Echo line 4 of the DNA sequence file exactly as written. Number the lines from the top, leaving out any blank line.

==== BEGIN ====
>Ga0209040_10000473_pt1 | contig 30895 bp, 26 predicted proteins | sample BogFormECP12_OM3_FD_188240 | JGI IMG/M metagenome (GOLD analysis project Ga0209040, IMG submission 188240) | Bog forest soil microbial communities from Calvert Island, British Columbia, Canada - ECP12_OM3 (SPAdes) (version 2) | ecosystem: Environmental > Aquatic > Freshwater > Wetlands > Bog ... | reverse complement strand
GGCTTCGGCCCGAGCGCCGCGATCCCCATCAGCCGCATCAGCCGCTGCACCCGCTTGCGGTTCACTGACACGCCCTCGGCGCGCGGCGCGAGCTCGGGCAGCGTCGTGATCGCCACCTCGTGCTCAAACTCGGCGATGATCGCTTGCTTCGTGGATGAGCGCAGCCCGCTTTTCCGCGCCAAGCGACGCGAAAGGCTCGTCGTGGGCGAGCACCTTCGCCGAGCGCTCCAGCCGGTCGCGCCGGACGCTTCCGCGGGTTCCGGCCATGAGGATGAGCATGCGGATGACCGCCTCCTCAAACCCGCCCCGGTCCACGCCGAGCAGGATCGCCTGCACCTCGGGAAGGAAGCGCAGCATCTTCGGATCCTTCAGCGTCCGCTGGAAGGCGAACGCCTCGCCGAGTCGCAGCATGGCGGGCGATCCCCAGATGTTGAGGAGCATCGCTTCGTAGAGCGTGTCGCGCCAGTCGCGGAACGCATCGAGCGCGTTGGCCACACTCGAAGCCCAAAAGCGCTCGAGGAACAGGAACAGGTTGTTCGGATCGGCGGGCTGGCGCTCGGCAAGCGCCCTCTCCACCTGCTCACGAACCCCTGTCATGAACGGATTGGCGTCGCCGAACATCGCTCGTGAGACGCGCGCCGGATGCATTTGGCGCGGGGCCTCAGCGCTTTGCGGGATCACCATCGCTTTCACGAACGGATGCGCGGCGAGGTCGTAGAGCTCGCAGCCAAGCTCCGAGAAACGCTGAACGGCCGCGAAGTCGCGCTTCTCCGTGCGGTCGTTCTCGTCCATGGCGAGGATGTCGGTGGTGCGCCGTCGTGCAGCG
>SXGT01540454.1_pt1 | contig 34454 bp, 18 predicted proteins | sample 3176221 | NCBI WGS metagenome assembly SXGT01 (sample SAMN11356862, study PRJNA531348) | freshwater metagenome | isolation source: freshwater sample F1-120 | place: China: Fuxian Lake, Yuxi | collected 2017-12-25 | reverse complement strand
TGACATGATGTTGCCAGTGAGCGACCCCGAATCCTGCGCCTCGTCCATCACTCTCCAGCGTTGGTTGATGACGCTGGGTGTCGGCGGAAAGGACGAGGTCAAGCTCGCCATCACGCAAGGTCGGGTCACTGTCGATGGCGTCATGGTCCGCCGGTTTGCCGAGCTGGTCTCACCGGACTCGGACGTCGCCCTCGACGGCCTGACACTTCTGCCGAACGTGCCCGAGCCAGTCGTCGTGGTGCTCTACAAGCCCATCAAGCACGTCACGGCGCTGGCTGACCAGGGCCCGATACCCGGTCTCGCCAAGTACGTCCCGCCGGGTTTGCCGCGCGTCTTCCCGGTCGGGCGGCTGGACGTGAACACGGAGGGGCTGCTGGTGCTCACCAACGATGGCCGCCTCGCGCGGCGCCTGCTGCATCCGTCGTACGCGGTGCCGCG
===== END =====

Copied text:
TGACATGATGTTGCCAGTGAGCGACCCCGAATCCTGCGCCTCGTCCATCACTCTCCAGCGTTGGTTGATGACGCTGGGTGTCGGCGGAAAGGACGAGGTCAAGCTCGCCATCACGCAAGGTCGGGTCACTGTCGATGGCGTCATGGTCCGCCGGTTTGCCGAGCTGGTCTCACCGGACTCGGACGTCGCCCTCGACGGCCTGACACTTCTGCCGAACGTGCCCGAGCCAGTCGTCGTGGTGCTCTACAAGCCCATCAAGCACGTCACGGCGCTGGCTGACCAGGGCCCGATACCCGGTCTCGCCAAGTACGTCCCGCCGGGTTTGCCGCGCGTCTTCCCGGTCGGGCGGCTGGACGTGAACACGGAGGGGCTGCTGGTGCTCACCAACGATGGCCGCCTCGCGCGGCGCCTGCTGCATCCGTCGTACGCGGTGCCGCG